For students with spelling difficulties, where should we start?

For students with spelling difficulties, where should we start?

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Spelling is hard. Lots of things can go wrong. To help students, you need to be able to spot, sort, and address their spelling error patterns. 

There are five types of knowledge needed for spelling, and 15 main error types:

1. Phonological (speech sound-related) errors, include:

  • omissions of vowels or consonants (e.g. “da” for “dad”, “sug” for “slug”, “mst” for “most”, “repile” for “reptile”);
  • additions of vowels or consonants (e.g. “filum” for “film”);
  • substitutions for consonants based on phonological processes (e.g. “bat” for “pat”, “tattle” for “cattle”, “wabbit” for “rabbit”, and “free” for “three”); and
  • substitutions of vowels resulting in non-words (e.g. “cortain” for “certain”).

Read more about common developmental phonological processes here.

2. Orthographic (spelling system-related) errors include mistakes about:

  • pattern frequencies (e.g. “aparrently” for “apparently”); and
  • rules (e.g. “morfed” for “morphed”, “hoping” for “hopping”).

3. Mental graphic representation (visual memory-related) errors include mistakes with:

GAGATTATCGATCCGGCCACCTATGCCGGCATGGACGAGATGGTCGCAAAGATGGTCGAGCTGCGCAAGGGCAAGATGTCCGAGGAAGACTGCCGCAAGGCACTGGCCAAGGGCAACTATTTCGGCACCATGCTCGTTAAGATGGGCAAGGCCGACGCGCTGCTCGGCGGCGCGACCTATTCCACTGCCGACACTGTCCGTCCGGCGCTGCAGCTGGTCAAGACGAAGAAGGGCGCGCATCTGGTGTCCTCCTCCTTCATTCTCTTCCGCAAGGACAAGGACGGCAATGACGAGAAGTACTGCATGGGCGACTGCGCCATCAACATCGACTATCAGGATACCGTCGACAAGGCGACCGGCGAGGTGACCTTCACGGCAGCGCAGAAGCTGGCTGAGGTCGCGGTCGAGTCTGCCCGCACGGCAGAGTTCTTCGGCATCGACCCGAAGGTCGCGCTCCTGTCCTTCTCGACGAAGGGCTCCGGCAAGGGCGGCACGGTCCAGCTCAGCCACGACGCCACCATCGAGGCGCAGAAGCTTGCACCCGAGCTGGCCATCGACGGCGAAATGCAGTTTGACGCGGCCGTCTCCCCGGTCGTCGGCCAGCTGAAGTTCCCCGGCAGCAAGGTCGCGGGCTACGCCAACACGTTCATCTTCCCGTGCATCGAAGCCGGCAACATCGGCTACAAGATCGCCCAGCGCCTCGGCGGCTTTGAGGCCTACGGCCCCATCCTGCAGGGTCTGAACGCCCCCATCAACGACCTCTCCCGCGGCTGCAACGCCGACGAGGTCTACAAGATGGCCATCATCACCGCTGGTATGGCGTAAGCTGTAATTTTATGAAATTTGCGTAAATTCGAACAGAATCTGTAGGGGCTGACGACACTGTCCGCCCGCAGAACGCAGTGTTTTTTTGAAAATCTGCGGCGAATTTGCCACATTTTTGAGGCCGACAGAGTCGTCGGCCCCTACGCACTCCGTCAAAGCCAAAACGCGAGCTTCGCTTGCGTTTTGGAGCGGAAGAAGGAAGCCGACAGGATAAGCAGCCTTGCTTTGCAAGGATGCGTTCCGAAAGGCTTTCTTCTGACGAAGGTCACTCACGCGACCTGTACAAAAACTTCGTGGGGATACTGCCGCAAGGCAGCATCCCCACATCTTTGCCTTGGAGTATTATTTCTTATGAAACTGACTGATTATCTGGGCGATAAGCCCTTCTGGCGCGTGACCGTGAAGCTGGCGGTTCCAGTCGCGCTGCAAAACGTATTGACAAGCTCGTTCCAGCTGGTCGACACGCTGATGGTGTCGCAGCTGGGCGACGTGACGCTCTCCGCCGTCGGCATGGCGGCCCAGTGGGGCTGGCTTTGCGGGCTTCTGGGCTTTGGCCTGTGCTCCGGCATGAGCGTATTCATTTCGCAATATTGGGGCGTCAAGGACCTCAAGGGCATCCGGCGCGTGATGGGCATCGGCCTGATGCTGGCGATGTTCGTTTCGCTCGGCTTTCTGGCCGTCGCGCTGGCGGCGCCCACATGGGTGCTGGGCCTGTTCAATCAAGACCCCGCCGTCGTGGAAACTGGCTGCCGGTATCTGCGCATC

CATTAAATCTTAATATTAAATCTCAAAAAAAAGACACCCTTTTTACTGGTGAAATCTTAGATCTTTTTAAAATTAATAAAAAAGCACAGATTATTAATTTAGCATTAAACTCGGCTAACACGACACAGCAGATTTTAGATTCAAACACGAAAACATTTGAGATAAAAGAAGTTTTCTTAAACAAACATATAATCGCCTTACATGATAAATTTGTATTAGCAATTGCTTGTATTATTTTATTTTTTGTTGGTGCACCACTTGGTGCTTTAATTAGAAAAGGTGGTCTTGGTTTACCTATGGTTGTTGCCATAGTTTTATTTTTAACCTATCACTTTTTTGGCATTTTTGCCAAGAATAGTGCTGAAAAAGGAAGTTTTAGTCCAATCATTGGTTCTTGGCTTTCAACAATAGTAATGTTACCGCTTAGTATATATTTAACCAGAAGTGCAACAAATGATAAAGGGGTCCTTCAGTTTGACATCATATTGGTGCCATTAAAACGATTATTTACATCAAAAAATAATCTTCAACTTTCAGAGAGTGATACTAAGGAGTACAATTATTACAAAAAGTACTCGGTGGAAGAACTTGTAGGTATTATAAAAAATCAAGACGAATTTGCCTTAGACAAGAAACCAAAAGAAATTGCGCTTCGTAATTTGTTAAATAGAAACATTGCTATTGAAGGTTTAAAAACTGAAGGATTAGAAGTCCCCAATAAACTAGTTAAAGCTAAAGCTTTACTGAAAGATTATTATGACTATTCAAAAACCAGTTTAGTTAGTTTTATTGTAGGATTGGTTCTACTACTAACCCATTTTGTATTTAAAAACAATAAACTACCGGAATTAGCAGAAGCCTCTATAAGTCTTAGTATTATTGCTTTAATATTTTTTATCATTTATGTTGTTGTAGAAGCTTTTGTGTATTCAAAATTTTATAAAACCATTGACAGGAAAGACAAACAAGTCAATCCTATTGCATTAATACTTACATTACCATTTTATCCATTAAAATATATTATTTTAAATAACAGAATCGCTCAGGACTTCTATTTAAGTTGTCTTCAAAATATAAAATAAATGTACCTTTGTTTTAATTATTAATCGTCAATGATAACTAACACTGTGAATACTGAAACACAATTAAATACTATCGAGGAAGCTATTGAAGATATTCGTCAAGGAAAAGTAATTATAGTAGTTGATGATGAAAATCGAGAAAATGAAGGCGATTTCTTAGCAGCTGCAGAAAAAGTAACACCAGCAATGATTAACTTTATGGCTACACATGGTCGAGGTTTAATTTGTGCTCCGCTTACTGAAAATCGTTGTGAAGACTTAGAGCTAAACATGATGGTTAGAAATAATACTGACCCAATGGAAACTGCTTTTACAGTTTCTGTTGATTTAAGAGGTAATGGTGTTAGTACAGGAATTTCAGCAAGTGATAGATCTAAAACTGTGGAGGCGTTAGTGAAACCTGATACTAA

• exceptions to rules (e.g. “feild” for “field”); and
  • irregular nouns or verbs (e.g. “breaked” for “broke”, “mouses” for “mice”).

4. Morphological (root word/affix-related) errors include:

  • derivational errors (e.g. “scarely” for “scarily”); 
  • inflectional errors (e.g. “car” for “cars”, “walk” for “walking”); and 
  • contraction errors (e.g. “Im” for “I’m”, “dont” for “don’t”).

Read more about morphological awareness here.

5. Morphological-semantic (meaning-related) errors include mistakes with:

  • homophones (e.g. “bare” for “bear”, “new” for “knew”) – for more information about homophones watch our video here;
  • compound words (e.g. “over worked” for “overworked”);
  • word boundaries (e.g. “dairycow” for “dairy cow”); and
  • consonant/vowel changes resulting in real words (e.g. “angle” for “angel”).

Knowing these five kinds of knowledge needed for spelling – and 15 error types – can help educators, speech pathologists, families, and others to plan and implement interventions to help students with spelling difficulties.

For students with spelling difficulties, where should we start?

For an accessible version of the infographic, watch our video infographic:

YouTube video

Key source: Koutsoftas, A.D., Srivastava, P., and Harris, S.B. (2020). Spelling as Part of the Writing Process in Intermediate-Grade Students. Topics in Language Disorders, 40(4), 375-388.

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Hi there, I’m David Kinnane.

Principal Speech Pathologist, Banter Speech & Language

Our talented team of certified practising speech pathologists provide unhurried, personalised and evidence-based speech pathology care to children and adults in the Inner West of Sydney and beyond, both in our clinic and via telehealth.

David Kinnane
Speech-Language Pathologist. Lawyer. Father. Reader. Writer. Speaker.

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